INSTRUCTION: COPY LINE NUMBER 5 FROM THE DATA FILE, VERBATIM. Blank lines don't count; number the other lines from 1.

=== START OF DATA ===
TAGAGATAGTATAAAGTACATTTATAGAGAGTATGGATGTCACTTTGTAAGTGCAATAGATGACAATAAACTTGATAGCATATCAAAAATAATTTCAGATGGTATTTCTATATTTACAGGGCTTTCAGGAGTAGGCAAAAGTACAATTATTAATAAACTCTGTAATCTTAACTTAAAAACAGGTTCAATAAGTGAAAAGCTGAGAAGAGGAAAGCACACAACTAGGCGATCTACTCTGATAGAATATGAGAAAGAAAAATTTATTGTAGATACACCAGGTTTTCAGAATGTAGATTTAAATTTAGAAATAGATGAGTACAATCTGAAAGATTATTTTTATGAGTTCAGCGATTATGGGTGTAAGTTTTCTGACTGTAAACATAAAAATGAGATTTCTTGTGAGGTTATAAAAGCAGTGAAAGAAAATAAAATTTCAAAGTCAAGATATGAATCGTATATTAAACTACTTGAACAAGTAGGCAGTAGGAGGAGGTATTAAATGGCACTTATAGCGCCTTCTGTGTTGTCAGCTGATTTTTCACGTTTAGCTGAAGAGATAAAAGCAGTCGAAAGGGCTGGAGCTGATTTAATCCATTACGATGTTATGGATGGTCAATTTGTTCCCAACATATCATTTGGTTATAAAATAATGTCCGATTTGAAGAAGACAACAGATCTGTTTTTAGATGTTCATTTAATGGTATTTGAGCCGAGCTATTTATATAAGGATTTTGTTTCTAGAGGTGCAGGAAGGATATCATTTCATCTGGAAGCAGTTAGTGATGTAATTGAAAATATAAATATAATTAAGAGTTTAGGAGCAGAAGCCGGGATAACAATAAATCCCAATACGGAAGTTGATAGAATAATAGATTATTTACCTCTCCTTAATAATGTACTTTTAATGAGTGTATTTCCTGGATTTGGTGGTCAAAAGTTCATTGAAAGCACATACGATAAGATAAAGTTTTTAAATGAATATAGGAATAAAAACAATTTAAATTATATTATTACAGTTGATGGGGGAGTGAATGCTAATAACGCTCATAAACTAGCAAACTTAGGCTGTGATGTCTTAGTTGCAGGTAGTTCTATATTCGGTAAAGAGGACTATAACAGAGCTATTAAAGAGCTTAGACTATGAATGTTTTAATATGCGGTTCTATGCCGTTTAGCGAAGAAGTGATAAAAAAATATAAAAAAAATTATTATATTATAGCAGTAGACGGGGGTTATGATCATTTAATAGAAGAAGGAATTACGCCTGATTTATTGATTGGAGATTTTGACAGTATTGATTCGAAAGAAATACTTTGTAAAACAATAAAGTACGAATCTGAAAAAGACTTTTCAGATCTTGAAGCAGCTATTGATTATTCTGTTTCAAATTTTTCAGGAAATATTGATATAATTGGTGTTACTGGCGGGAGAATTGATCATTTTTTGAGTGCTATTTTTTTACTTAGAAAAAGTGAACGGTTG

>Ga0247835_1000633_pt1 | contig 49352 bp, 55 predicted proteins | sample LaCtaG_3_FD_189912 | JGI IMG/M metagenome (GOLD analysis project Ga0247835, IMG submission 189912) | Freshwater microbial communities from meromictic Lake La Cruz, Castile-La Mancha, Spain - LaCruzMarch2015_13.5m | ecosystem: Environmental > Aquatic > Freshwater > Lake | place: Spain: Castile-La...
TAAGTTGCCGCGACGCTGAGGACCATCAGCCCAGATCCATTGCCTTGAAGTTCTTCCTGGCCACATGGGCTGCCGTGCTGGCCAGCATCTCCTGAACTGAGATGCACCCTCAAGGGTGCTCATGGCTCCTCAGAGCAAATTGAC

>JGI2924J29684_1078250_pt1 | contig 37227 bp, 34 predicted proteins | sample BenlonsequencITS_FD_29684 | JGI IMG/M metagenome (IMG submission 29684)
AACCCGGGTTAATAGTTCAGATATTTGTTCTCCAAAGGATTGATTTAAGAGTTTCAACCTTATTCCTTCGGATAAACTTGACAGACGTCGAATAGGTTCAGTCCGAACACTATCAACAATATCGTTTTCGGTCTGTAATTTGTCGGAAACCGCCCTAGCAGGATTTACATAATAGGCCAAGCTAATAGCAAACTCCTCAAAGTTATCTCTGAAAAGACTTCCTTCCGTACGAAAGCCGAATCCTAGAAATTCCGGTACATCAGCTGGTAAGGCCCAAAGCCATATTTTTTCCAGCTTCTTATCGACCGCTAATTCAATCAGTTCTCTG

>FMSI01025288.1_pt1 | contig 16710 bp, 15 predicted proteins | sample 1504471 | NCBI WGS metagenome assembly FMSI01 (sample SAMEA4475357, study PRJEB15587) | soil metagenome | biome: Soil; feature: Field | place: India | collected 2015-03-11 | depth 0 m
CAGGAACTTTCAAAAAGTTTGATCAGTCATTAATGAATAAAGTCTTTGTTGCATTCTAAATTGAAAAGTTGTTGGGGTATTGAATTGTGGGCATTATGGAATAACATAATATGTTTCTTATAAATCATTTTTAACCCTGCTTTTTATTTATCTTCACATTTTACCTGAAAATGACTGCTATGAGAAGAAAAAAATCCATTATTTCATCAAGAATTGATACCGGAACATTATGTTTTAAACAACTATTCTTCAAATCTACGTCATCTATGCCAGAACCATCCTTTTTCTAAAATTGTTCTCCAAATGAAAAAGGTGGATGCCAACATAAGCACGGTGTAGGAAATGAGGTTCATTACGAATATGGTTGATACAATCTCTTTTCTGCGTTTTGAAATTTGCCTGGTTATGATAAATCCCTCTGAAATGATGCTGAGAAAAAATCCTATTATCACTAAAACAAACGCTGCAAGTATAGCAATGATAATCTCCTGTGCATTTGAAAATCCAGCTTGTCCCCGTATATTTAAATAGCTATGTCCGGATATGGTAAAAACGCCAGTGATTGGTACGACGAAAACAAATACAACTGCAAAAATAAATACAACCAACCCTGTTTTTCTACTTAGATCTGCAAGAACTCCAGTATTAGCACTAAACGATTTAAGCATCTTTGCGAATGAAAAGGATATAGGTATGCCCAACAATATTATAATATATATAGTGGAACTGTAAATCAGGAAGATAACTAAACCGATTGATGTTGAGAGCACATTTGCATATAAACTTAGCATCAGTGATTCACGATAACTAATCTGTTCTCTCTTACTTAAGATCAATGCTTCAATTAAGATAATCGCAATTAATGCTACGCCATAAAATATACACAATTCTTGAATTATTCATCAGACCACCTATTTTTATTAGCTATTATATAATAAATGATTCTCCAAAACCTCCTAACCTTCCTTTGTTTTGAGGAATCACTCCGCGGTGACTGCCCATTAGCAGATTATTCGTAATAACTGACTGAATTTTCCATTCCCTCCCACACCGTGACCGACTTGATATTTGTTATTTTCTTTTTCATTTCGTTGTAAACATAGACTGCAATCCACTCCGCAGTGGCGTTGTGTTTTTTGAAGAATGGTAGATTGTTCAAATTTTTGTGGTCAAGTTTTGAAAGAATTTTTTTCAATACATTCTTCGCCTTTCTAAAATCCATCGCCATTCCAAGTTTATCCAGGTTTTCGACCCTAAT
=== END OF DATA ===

AACCCGGGTTAATAGTTCAGATATTTGTTCTCCAAAGGATTGATTTAAGAGTTTCAACCTTATTCCTTCGGATAAACTTGACAGACGTCGAATAGGTTCAGTCCGAACACTATCAACAATATCGTTTTCGGTCTGTAATTTGTCGGAAACCGCCCTAGCAGGATTTACATAATAGGCCAAGCTAATAGCAAACTCCTCAAAGTTATCTCTGAAAAGACTTCCTTCCGTACGAAAGCCGAATCCTAGAAATTCCGGTACATCAGCTGGTAAGGCCCAAAGCCATATTTTTTCCAGCTTCTTATCGACCGCTAATTCAATCAGTTCTCTG